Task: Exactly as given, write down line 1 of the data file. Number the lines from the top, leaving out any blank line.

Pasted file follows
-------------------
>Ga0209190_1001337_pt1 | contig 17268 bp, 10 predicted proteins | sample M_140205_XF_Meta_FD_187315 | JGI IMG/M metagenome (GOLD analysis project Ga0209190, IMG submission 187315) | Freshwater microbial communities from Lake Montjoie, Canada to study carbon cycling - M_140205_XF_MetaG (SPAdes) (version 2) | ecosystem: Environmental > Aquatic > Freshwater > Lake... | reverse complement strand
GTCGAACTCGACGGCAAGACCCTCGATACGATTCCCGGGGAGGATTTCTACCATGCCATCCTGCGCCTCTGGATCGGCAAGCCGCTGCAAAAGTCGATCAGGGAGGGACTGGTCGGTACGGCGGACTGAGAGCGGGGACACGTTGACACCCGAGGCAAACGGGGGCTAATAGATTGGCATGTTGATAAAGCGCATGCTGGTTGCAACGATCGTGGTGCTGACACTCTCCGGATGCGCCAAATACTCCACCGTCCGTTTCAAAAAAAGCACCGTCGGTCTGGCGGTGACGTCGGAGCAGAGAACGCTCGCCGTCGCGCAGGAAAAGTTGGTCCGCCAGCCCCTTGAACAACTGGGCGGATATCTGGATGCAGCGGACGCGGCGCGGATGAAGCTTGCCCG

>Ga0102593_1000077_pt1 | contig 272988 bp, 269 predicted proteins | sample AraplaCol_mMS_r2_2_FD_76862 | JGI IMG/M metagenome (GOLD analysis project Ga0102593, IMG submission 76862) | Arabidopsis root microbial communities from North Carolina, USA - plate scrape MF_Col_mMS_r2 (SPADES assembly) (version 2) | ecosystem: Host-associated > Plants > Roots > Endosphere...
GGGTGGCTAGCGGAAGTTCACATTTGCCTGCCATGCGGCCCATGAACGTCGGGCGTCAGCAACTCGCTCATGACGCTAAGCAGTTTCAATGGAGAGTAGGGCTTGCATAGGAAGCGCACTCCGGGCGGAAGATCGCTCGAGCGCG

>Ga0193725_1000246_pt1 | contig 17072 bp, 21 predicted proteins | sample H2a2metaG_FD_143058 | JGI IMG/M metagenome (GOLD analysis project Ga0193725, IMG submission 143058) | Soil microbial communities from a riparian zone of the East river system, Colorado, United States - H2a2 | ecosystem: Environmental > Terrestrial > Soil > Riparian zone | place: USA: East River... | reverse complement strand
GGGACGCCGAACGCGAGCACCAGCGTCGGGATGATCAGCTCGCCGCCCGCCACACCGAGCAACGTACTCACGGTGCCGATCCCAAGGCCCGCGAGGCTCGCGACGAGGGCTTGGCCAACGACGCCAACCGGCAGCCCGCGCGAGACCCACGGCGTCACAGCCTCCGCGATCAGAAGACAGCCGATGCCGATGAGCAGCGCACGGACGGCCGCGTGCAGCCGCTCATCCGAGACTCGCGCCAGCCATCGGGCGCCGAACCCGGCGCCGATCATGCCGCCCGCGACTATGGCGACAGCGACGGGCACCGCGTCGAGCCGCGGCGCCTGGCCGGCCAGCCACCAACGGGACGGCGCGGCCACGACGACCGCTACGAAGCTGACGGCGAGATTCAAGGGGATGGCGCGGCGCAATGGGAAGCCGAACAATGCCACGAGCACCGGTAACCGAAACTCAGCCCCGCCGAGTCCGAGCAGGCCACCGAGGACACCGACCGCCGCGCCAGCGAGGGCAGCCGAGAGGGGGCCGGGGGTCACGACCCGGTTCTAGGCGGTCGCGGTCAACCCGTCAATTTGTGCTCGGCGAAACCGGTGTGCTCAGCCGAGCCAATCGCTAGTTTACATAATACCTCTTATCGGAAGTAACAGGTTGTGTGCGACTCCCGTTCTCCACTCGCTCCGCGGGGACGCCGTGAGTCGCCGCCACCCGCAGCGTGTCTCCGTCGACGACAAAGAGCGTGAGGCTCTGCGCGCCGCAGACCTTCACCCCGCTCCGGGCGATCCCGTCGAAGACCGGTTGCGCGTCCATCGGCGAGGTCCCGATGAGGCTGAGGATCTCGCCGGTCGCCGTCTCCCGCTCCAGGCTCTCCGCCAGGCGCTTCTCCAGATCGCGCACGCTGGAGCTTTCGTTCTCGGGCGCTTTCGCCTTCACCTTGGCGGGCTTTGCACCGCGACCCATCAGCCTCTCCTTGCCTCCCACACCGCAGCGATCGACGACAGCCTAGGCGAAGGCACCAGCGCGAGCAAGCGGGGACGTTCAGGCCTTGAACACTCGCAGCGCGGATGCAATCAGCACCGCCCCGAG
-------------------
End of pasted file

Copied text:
>Ga0209190_1001337_pt1 | contig 17268 bp, 10 predicted proteins | sample M_140205_XF_Meta_FD_187315 | JGI IMG/M metagenome (GOLD analysis project Ga0209190, IMG submission 187315) | Freshwater microbial communities from Lake Montjoie, Canada to study carbon cycling - M_140205_XF_MetaG (SPAdes) (version 2) | ecosystem: Environmental > Aquatic > Freshwater > Lake... | reverse complement strand